TERM  The kind  of  terminal  for  which  output  is  to  be
           prepared.  This  information is used by commands, such
           as vi(1), which may exploit  special  capabilities  of
           that terminal.

     TZ    Timezone information. The contents of this environment
           variable   are   used   by  the  functions  ctime(3C),
           localtime(3C), strftime(3C), and mktime(3C)  to  over-
           ride the default timezone. If TZ is not in the follow-
           ing form, it designates a path to a  timezone database
           file  relative  to  /usr/share/lib/zoneinfo/, ignoring
           the first character if it is a colon  (:).  Otherwise,
           TZ has the form:

     stdoffset[dst[offset][,start[/time],end[/time]]]

          std and dst
                Three or more bytes that are the designation  for
                the  standard  (std)  and  daylight  savings time
                (dst) timezones. Only std is required. If dst  is
                missing,  then  daylight  savings  time  does not
                apply  in  this  locale.  Upper-  and  lower-case
                letters  from  the  portable  character  set  are
                explicitly allowed. Any graphic  characters  from
                the portable character set except a leading colon
                (:) or digits, the comma (,), the minus (-),  the
                plus (+), and the null character are permitted to
                appear in these  fields,  but  their  meaning  is
                unspecified.

          offset
                Indicates the value one must  add  to  the  local
                time to arrive at Coordinated Universal Time. The
                offset has the form:


                hh[:mm[:ss]]

                The minutes (mm) and seconds (ss)  are  optional.
                The  hour  (hh)  is  required and may be a single
                digit. The offset following std is  required.  If
                no  offset follows dst , daylight savings time is
                assumed to be one hour ahead  of  standard  time.
                One  or  more  digits  may  be used. The value is
                always interpreted as a decimal number. The  hour
                must  be  between  0 and 24, and the minutes (and
                seconds), if present, must be between 0  and  59.



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Standards, Environments, and Macros                    environ(5)



                Out  of  range  values  may  cause  unpredictable
                behavior. If preceded by a "-", the  timezone  is
                east of the Prime Meridian. Otherwise, it is west
                of the Prime Meridian (which may be indicated  by
                an optional preceding "+" sign).

          start/time,end/time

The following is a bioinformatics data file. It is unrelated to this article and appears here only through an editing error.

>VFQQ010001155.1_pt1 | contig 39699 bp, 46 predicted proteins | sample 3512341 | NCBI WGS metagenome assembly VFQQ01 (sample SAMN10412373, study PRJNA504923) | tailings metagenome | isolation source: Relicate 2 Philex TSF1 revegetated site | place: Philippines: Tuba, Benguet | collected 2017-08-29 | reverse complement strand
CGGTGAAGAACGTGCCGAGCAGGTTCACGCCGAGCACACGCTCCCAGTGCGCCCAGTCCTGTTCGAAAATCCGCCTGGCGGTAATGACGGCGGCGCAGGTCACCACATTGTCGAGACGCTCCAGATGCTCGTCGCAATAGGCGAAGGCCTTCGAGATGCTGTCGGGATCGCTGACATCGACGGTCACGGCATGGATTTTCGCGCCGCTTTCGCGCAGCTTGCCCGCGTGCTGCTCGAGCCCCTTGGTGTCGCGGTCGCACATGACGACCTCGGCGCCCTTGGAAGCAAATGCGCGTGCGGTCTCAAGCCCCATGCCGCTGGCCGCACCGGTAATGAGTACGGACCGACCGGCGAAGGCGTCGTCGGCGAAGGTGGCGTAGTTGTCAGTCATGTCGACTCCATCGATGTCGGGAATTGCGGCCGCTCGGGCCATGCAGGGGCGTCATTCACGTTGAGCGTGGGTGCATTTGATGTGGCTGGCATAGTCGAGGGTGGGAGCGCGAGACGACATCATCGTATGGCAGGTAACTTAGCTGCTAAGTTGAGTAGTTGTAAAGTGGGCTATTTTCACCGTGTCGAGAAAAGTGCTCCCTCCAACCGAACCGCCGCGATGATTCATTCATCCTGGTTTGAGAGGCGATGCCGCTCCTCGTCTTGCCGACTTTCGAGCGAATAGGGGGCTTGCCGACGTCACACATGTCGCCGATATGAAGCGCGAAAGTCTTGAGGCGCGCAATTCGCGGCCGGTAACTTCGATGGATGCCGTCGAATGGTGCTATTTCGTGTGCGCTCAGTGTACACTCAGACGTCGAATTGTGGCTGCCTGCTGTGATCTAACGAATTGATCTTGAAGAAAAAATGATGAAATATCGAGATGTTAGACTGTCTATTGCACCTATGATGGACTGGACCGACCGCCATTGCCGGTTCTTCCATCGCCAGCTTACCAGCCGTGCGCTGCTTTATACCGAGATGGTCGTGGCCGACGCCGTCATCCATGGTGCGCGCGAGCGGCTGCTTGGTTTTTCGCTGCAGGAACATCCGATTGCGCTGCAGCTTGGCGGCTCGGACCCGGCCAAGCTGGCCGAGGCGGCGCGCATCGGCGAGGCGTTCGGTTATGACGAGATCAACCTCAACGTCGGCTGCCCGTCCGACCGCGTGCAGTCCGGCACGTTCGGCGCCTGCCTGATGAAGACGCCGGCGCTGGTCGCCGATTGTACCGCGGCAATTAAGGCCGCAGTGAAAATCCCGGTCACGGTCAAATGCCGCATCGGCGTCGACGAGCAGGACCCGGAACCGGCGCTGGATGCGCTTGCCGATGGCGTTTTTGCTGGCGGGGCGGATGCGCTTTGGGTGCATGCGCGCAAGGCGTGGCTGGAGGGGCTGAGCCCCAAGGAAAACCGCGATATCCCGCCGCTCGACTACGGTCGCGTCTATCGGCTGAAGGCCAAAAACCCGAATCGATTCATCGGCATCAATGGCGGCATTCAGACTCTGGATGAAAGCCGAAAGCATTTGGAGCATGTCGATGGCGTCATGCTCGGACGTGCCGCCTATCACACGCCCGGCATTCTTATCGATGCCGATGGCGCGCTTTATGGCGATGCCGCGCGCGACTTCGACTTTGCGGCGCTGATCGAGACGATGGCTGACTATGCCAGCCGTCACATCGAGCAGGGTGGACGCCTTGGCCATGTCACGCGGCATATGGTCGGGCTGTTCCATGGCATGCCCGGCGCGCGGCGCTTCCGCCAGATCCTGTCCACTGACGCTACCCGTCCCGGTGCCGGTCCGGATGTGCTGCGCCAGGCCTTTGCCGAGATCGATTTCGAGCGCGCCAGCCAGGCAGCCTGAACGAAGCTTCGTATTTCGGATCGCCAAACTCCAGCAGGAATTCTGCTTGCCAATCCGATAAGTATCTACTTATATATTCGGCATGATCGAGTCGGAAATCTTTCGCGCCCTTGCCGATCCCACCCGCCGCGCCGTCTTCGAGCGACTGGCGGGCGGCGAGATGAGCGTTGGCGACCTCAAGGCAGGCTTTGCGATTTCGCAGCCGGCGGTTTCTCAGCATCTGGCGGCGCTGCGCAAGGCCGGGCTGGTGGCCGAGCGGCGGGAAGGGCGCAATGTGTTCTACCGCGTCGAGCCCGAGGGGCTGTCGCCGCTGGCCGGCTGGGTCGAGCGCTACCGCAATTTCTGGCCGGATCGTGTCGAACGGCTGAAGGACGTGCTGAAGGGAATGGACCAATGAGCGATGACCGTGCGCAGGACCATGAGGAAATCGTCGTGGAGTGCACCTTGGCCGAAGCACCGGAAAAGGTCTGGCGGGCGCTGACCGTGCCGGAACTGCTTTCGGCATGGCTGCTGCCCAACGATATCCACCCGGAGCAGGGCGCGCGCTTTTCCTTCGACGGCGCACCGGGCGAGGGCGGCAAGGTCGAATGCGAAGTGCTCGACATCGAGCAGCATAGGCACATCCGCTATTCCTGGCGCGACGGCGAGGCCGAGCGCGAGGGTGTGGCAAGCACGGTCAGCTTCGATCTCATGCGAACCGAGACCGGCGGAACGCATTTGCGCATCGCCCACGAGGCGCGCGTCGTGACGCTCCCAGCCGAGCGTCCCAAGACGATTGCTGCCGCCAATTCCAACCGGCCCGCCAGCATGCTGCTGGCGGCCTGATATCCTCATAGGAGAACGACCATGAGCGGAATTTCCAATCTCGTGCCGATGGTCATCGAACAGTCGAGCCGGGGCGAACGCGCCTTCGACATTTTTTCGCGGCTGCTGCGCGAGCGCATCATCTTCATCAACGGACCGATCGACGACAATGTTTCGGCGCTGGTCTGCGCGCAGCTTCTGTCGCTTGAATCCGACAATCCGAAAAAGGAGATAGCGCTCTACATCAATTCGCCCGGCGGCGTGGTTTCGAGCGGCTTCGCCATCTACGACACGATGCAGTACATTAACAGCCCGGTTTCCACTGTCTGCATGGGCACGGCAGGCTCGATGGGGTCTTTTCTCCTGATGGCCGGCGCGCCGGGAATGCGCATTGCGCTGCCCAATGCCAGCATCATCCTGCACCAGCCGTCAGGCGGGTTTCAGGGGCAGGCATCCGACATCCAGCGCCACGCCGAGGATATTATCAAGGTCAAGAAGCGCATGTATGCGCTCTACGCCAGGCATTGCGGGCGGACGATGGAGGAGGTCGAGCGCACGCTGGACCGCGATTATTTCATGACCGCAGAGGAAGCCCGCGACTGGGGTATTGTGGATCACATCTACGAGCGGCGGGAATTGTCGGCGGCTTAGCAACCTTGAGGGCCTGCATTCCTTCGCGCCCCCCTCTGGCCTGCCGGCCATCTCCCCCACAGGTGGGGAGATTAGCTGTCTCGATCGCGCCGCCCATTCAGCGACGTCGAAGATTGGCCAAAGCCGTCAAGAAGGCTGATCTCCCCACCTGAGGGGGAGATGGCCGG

Indicate when to change to and back from daylight
                savings time, where start/time describes when the
                change from standard  time  to  daylight  savings
                time  occurs,  and  end/time  describes  when the
                change back happens.  Each time  field  describes
                when, in current local time, the change is made.

                The formats of start and end are one of the  fol-
                lowing:


                Jn    The Julian day n (1 < n < 365).  Leap  days
                      are  not  counted.   That is, in all years,
                      February 28 is day 59 and March  1  is  day
                      60.  It is impossible to refer to the occa-
                      sional February 29.

                n     The zero-based Julian day (0 <  n  <  365).
                      Leap  days  are counted, and it is possible
                      to refer to February 29.

                Mm.n.d
                      The d**th day, (0 < d < 6)  of  week  n  of
                      month  m  of  the  year (1 < n < 5, 1 < m <
                      12), where week 5 means "the last d-day  in
                      month  m"  which  may  occur  in either the
                      fourth or the fifth week). Week  1  is  the
                      first  week in which the  d**th day occurs.
                      Day zero is Sunday.

          Implementation specific defaults are  used  for   start
          and end if these optional fields are not given.

                The time has the same  format  as  offset  except
                that  no leading sign ("-" or "+" is allowed. The
                default, if time is not given is 02:00:00.


SEE ALSO
     cat(1), date(1), ed(1), fmtmsg(1),  localedef(1),  login(1),
     ls(1),   mkmsgs(1),   nice(1),   nohup(1),  sh(1),  sort(1),
     time(1),  vi(1),  exec(2),   addseverity(3C),   catopen(3C),
     ctime(3C),      ctype(3C),      fmtmsg(3C),     getdate(3C),
     getnetpath(3NSL), gettext(3C),  gettxt(3C),  localeconv(3C),
     mblen(3C),     mktime(3C),     printf(3C),    setlocale(3C),



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Standards, Environments, and Macros                    environ(5)



     strcoll(3C),    strftime(3C),    strtod(3C),    strxfrm(3C),
     TIMEZONE(4), netconfig(4), passwd(4), profile(4)